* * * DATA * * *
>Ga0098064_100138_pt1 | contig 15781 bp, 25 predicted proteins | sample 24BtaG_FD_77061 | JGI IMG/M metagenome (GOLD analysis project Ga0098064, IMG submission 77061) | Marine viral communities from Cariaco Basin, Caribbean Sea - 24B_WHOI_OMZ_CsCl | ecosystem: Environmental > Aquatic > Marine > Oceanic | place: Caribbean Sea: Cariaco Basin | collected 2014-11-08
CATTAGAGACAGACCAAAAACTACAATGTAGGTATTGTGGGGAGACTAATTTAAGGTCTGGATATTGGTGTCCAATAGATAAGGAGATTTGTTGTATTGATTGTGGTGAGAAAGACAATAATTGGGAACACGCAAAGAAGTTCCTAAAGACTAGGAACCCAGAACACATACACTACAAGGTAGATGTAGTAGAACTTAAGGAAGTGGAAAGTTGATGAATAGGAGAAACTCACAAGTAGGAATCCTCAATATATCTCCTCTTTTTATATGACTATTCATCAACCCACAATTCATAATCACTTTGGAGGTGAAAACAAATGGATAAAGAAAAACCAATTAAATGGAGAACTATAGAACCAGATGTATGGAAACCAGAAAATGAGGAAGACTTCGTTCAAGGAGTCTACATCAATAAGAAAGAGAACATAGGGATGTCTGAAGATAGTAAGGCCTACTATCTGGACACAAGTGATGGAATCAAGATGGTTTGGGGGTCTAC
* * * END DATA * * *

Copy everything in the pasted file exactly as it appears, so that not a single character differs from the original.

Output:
>Ga0098064_100138_pt1 | contig 15781 bp, 25 predicted proteins | sample 24BtaG_FD_77061 | JGI IMG/M metagenome (GOLD analysis project Ga0098064, IMG submission 77061) | Marine viral communities from Cariaco Basin, Caribbean Sea - 24B_WHOI_OMZ_CsCl | ecosystem: Environmental > Aquatic > Marine > Oceanic | place: Caribbean Sea: Cariaco Basin | collected 2014-11-08
CATTAGAGACAGACCAAAAACTACAATGTAGGTATTGTGGGGAGACTAATTTAAGGTCTGGATATTGGTGTCCAATAGATAAGGAGATTTGTTGTATTGATTGTGGTGAGAAAGACAATAATTGGGAACACGCAAAGAAGTTCCTAAAGACTAGGAACCCAGAACACATACACTACAAGGTAGATGTAGTAGAACTTAAGGAAGTGGAAAGTTGATGAATAGGAGAAACTCACAAGTAGGAATCCTCAATATATCTCCTCTTTTTATATGACTATTCATCAACCCACAATTCATAATCACTTTGGAGGTGAAAACAAATGGATAAAGAAAAACCAATTAAATGGAGAACTATAGAACCAGATGTATGGAAACCAGAAAATGAGGAAGACTTCGTTCAAGGAGTCTACATCAATAAGAAAGAGAACATAGGGATGTCTGAAGATAGTAAGGCCTACTATCTGGACACAAGTGATGGAATCAAGATGGTTTGGGGGTCTAC